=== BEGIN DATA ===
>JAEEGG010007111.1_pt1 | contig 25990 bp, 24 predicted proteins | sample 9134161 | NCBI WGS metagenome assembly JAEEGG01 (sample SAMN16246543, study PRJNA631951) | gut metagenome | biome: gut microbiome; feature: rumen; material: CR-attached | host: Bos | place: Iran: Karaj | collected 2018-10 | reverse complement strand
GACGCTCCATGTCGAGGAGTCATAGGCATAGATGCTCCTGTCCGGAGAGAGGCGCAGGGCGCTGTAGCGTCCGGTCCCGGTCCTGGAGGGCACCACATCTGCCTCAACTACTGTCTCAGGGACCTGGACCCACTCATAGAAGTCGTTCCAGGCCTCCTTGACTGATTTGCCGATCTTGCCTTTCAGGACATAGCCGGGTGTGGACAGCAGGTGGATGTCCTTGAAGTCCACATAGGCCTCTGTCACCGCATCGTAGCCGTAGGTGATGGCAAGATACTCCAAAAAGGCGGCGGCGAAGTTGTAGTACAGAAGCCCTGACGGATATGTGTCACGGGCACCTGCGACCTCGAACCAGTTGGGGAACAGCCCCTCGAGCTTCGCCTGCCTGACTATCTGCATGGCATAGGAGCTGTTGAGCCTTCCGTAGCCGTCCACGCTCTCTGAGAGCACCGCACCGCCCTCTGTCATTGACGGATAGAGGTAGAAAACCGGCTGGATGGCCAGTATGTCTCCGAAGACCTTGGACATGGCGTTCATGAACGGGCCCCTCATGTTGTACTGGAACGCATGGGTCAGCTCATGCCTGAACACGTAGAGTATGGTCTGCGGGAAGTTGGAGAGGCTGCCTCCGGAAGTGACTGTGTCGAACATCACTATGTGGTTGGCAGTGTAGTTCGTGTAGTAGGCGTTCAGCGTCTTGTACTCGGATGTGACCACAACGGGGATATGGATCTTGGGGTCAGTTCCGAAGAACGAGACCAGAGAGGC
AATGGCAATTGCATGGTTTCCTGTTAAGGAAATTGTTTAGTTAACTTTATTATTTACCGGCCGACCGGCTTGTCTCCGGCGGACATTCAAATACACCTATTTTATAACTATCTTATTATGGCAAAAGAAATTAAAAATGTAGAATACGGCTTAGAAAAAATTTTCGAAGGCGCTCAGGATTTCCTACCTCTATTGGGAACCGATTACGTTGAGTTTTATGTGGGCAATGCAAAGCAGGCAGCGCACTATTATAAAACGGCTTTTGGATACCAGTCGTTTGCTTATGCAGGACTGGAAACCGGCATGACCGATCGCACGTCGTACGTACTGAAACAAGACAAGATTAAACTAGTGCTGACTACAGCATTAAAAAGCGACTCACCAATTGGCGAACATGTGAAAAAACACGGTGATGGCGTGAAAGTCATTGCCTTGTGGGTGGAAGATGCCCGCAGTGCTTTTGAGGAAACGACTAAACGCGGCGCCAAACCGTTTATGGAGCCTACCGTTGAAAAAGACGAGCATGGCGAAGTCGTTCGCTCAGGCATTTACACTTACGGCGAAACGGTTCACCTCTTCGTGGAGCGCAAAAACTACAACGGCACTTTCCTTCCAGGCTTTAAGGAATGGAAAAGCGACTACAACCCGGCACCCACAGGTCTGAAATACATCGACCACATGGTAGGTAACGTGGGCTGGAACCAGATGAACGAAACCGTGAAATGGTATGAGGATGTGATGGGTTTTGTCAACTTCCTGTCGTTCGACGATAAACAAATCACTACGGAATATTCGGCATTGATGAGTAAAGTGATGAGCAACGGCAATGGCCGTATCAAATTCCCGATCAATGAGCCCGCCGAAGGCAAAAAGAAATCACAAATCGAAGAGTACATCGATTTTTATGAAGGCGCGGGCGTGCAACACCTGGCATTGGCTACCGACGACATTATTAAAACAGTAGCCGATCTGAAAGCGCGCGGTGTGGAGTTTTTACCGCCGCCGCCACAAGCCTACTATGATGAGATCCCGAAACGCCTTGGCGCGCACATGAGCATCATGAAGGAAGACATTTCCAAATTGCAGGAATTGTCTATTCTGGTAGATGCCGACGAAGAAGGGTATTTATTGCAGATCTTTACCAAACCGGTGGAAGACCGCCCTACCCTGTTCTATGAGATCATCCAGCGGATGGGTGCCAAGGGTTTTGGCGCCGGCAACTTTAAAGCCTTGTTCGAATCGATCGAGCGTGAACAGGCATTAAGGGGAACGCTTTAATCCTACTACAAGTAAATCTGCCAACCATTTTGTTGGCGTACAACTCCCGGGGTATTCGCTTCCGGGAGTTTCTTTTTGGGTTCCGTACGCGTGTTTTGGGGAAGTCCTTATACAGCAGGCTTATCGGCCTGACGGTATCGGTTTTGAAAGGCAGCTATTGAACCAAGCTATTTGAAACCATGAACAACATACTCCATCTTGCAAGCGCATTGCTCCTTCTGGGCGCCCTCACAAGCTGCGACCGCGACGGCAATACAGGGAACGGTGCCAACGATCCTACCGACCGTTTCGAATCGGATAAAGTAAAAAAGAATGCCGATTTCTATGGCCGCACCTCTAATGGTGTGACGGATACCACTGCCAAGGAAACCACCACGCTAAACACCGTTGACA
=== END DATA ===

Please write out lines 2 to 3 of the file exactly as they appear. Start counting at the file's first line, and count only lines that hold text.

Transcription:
GACGCTCCATGTCGAGGAGTCATAGGCATAGATGCTCCTGTCCGGAGAGAGGCGCAGGGCGCTGTAGCGTCCGGTCCCGGTCCTGGAGGGCACCACATCTGCCTCAACTACTGTCTCAGGGACCTGGACCCACTCATAGAAGTCGTTCCAGGCCTCCTTGACTGATTTGCCGATCTTGCCTTTCAGGACATAGCCGGGTGTGGACAGCAGGTGGATGTCCTTGAAGTCCACATAGGCCTCTGTCACCGCATCGTAGCCGTAGGTGATGGCAAGATACTCCAAAAAGGCGGCGGCGAAGTTGTAGTACAGAAGCCCTGACGGATATGTGTCACGGGCACCTGCGACCTCGAACCAGTTGGGGAACAGCCCCTCGAGCTTCGCCTGCCTGACTATCTGCATGGCATAGGAGCTGTTGAGCCTTCCGTAGCCGTCCACGCTCTCTGAGAGCACCGCACCGCCCTCTGTCATTGACGGATAGAGGTAGAAAACCGGCTGGATGGCCAGTATGTCTCCGAAGACCTTGGACATGGCGTTCATGAACGGGCCCCTCATGTTGTACTGGAACGCATGGGTCAGCTCATGCCTGAACACGTAGAGTATGGTCTGCGGGAAGTTGGAGAGGCTGCCTCCGGAAGTGACTGTGTCGAACATCACTATGTGGTTGGCAGTGTAGTTCGTGTAGTAGGCGTTCAGCGTCTTGTACTCGGATGTGACCACAACGGGGATATGGATCTTGGGGTCAGTTCCGAAGAACGAGACCAGAGAGGC
AATGGCAATTGCATGGTTTCCTGTTAAGGAAATTGTTTAGTTAACTTTATTATTTACCGGCCGACCGGCTTGTCTCCGGCGGACATTCAAATACACCTATTTTATAACTATCTTATTATGGCAAAAGAAATTAAAAATGTAGAATACGGCTTAGAAAAAATTTTCGAAGGCGCTCAGGATTTCCTACCTCTATTGGGAACCGATTACGTTGAGTTTTATGTGGGCAATGCAAAGCAGGCAGCGCACTATTATAAAACGGCTTTTGGATACCAGTCGTTTGCTTATGCAGGACTGGAAACCGGCATGACCGATCGCACGTCGTACGTACTGAAACAAGACAAGATTAAACTAGTGCTGACTACAGCATTAAAAAGCGACTCACCAATTGGCGAACATGTGAAAAAACACGGTGATGGCGTGAAAGTCATTGCCTTGTGGGTGGAAGATGCCCGCAGTGCTTTTGAGGAAACGACTAAACGCGGCGCCAAACCGTTTATGGAGCCTACCGTTGAAAAAGACGAGCATGGCGAAGTCGTTCGCTCAGGCATTTACACTTACGGCGAAACGGTTCACCTCTTCGTGGAGCGCAAAAACTACAACGGCACTTTCCTTCCAGGCTTTAAGGAATGGAAAAGCGACTACAACCCGGCACCCACAGGTCTGAAATACATCGACCACATGGTAGGTAACGTGGGCTGGAACCAGATGAACGAAACCGTGAAATGGTATGAGGATGTGATGGGTTTTGTCAACTTCCTGTCGTTCGACGATAAACAAATCACTACGGAATATTCGGCATTGATGAGTAAAGTGATGAGCAACGGCAATGGCCGTATCAAATTCCCGATCAATGAGCCCGCCGAAGGCAAAAAGAAATCACAAATCGAAGAGTACATCGATTTTTATGAAGGCGCGGGCGTGCAACACCTGGCATTGGCTACCGACGACATTATTAAAACAGTAGCCGATCTGAAAGCGCGCGGTGTGGAGTTTTTACCGCCGCCGCCACAAGCCTACTATGATGAGATCCCGAAACGCCTTGGCGCGCACATGAGCATCATGAAGGAAGACATTTCCAAATTGCAGGAATTGTCTATTCTGGTAGATGCCGACGAAGAAGGGTATTTATTGCAGATCTTTACCAAACCGGTGGAAGACCGCCCTACCCTGTTCTATGAGATCATCCAGCGGATGGGTGCCAAGGGTTTTGGCGCCGGCAACTTTAAAGCCTTGTTCGAATCGATCGAGCGTGAACAGGCATTAAGGGGAACGCTTTAATCCTACTACAAGTAAATCTGCCAACCATTTTGTTGGCGTACAACTCCCGGGGTATTCGCTTCCGGGAGTTTCTTTTTGGGTTCCGTACGCGTGTTTTGGGGAAGTCCTTATACAGCAGGCTTATCGGCCTGACGGTATCGGTTTTGAAAGGCAGCTATTGAACCAAGCTATTTGAAACCATGAACAACATACTCCATCTTGCAAGCGCATTGCTCCTTCTGGGCGCCCTCACAAGCTGCGACCGCGACGGCAATACAGGGAACGGTGCCAACGATCCTACCGACCGTTTCGAATCGGATAAAGTAAAAAAGAATGCCGATTTCTATGGCCGCACCTCTAATGGTGTGACGGATACCACTGCCAAGGAAACCACCACGCTAAACACCGTTGACA